In Bel Air, a show of love for God and each other on Ash Wednesday and Valentine's Day

The Rev. Msgr. Kevin Schenning, pastor of Saint Margaret Parish in Bel Air, talks about how Ash Wednesday and Valentine's Day are both times to show love.

Valentine’s Day and Ash Wednesday fell on the same day this year, and for Bel Air couple Frank and Kourtney Orcel, having a day dedicated to love at the start of the Lenten season is a good reminder of the mandate for Christians to show love for God and each other.

“It’s a good way to kick it off,” Kourtney Orcel said after an Ash Wednesday morning Mass at Saint Margaret Church in Bel Air.


Orcel attended the 8:30 a.m. service with her husband and their 3-year-old daughter, Saylor. The little girl wore a blue shirt covered with pink, white and purple hearts.

Ash Wednesday is the first day of the 40-day season of Lent, a time of prayer, fasting, charity work and good deeds leading to Holy Week, Good Friday and Easter Sunday, the latter being the celebration of the resurrection of Jesus Christ after his death on the cross.


“Today is so focused on loving each other, and that's how we should continue over the next 40 days and beyond,” Frank Orcel said of the confluence of Valentine’s Day and Ash Wednesday. “It's an extra reminder on loving and caring.”

He and his wife had small crosses of ash on their foreheads. They, along with the other parishioners who filled the main Saint Margaret sanctuary — many were students from Saint Margaret School — received ashes on their foreheads and communion during the Mass.

Frank and Kourtney Orcel, of Bel Air, and their daughter, Saylor, take part in morning Mass for Ash Wednesday at Saint Margaret Parish in Bel Air Wednesday.
Frank and Kourtney Orcel, of Bel Air, and their daughter, Saylor, take part in morning Mass for Ash Wednesday at Saint Margaret Parish in Bel Air Wednesday. (David Anderson/The Aegis / Baltimore Sun Media Group)

The Rev. Nicodemus Konza, the parish’s associate pastor, and Deacon Jim DeCapite led the service.

Konza reminded the faithful of the season’s principles such as kindness, seeking and accepting forgiveness, generosity and seeking reconciliation.


“It's imitating Christ and conforming to what he taught us,” Konza said.

People usually give up something they enjoy for Lent — Kourtney Orcel said she usually gives up sweets. She and her family would not eat meat Wednesday, they said.

The Orcels said they also try make self-improvements during Lent. They plan to be more positive with their comments, thoughts and actions.

Frank said he plans to say more prayers, too.

“Eliminate the bad and the negative,” he said.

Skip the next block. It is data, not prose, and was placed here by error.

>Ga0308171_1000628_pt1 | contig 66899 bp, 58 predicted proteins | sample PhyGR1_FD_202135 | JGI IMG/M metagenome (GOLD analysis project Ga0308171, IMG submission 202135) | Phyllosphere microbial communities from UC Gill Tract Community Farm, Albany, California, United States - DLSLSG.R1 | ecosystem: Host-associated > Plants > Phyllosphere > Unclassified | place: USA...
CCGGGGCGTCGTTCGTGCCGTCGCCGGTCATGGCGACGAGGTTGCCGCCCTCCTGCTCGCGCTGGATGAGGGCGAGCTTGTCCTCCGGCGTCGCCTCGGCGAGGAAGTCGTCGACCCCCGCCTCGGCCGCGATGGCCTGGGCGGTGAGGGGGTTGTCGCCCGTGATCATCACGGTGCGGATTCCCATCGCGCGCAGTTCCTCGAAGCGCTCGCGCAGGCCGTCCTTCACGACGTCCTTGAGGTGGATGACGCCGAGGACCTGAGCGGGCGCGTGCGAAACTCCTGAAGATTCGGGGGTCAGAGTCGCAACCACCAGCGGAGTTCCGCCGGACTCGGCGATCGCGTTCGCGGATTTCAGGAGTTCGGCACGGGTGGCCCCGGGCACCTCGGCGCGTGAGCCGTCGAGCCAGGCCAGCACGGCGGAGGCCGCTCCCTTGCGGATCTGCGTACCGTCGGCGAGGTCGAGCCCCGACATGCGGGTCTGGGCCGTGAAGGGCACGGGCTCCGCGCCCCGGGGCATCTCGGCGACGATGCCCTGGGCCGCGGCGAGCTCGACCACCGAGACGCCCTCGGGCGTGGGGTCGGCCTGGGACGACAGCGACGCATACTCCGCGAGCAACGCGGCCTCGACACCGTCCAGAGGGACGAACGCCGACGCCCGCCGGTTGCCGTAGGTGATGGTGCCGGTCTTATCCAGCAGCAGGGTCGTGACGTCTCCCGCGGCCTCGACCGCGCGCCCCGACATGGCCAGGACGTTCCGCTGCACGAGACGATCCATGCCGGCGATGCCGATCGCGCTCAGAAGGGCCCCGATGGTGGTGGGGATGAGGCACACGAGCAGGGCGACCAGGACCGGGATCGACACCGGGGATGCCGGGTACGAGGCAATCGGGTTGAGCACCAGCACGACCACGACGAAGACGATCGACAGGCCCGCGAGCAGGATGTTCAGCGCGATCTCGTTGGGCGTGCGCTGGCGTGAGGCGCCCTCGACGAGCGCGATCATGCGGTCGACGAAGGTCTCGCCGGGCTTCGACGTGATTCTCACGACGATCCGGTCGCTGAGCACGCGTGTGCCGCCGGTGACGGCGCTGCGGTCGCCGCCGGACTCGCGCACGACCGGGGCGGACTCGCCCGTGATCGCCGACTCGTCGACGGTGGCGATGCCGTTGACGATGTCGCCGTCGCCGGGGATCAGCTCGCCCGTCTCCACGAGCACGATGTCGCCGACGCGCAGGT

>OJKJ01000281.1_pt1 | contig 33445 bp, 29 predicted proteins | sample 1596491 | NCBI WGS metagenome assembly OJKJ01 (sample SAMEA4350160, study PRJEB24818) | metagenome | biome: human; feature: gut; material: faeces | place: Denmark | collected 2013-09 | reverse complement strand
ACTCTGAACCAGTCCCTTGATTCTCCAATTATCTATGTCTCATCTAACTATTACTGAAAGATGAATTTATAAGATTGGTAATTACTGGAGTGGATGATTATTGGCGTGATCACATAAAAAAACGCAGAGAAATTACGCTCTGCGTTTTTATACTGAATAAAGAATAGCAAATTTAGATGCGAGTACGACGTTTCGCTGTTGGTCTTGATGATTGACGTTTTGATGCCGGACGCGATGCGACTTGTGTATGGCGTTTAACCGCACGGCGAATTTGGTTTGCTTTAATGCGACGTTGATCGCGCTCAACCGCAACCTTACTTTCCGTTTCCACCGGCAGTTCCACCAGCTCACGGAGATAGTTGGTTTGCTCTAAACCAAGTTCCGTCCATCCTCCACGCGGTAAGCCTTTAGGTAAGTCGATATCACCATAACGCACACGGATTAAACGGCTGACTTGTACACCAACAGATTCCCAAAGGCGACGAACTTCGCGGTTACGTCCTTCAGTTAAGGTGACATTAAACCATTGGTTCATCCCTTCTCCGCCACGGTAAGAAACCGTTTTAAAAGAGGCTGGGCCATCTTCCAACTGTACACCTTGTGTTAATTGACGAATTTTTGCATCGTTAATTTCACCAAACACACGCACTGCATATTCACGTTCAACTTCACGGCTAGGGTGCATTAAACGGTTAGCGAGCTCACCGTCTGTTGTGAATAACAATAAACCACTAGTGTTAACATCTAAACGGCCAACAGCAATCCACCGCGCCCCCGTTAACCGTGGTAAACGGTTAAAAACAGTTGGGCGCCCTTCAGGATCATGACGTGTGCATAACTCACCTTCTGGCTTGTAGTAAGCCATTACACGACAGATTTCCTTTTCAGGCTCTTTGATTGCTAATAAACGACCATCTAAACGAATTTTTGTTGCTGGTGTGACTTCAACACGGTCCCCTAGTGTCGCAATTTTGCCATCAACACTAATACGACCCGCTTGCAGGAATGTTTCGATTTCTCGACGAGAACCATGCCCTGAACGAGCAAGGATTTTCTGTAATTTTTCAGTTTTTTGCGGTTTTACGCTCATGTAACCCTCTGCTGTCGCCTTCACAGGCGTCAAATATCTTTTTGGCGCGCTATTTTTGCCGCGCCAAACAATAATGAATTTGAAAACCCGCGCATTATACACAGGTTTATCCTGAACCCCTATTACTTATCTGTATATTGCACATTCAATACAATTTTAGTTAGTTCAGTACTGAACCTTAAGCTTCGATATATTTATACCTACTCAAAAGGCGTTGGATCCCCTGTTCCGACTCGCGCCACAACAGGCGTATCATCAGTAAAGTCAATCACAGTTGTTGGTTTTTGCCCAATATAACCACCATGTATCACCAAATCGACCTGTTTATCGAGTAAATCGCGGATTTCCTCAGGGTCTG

The Rev. Monsignor Kevin Schenning, the Saint Margaret pastor, said Ash Wednesday is a day of fasting and abstinence, but he encourages people to “still celebrate the love that you have for one another,” either before or after Wednesday.

“This day is, in a sense, about rediscovering ourselves and our way to Jesus,” he said after the morning Mass.

Schenning said Catholics “journey to Jesus” during Lent, and Jesus’ “great love” was the sacrifice of his life.

“He showed us these things, so what better way to celebrate Valentine’s and Ash Wednesday together, because both show an action of great love and sacrifice,” Schenning said.

He said people can show love during the season by reaching out to the poor, forgiving each other, praying more and fasting.

“You take something away so you can hunger for the Lord,” he said.

Bel Air businesses that provide goods and services related to Valentine’s Day stayed busy Wednesday, even in a season of sacrifice, although some customers did make adjustments in recognition of Lent.

Linda Bohdel, manager of the Wockenfuss Candies store on Fulford Avenue, said many customers were coming in Wednesday, even some people with ash crosses on their foreheads.

People who planned to give up chocolate for Lent came in last week to purchase sweets, she said.

Archbishop William E. Lori has released a pastoral letter inviting the area’s half-million Catholics and others to reflect on — and to continue applying — the Rev. Dr. Martin Luther King Jr.'s principles of nonviolence.

“The ones that were planning on giving it up celebrated this past weekend... that way they could still be safe with God,” Bohdel said.

Mario Buontempo, general manager of the Main Street Tower restaurant downtown, is a practicing Catholic. He said late Wednesday morning that he planned to work that night, while his brother and the restaurant owner, Renato, would go to church in the evening. Mario Buontempo said he might give up wine for Lent.

Buontempo said he expected the Tower to be “pretty busy” for Valentine’s Day. The restaurant has offered specials throughout the week, such as the "Couple's Love Package," a dinner for two. A $10 all-you-can-eat oyster special started last Friday, and customers had consumed about 2,000 Chincoteague oysters as of Wednesday, he said.

Buontempo said he had noticed customers making early dinner reservations for Wednesday, such as 4 p.m., so they can eat and then go to church. People usually make reservations for 6 through 9 p.m. on Valentine’s Day, he said.

“People don’t forget the house of God,” he said.

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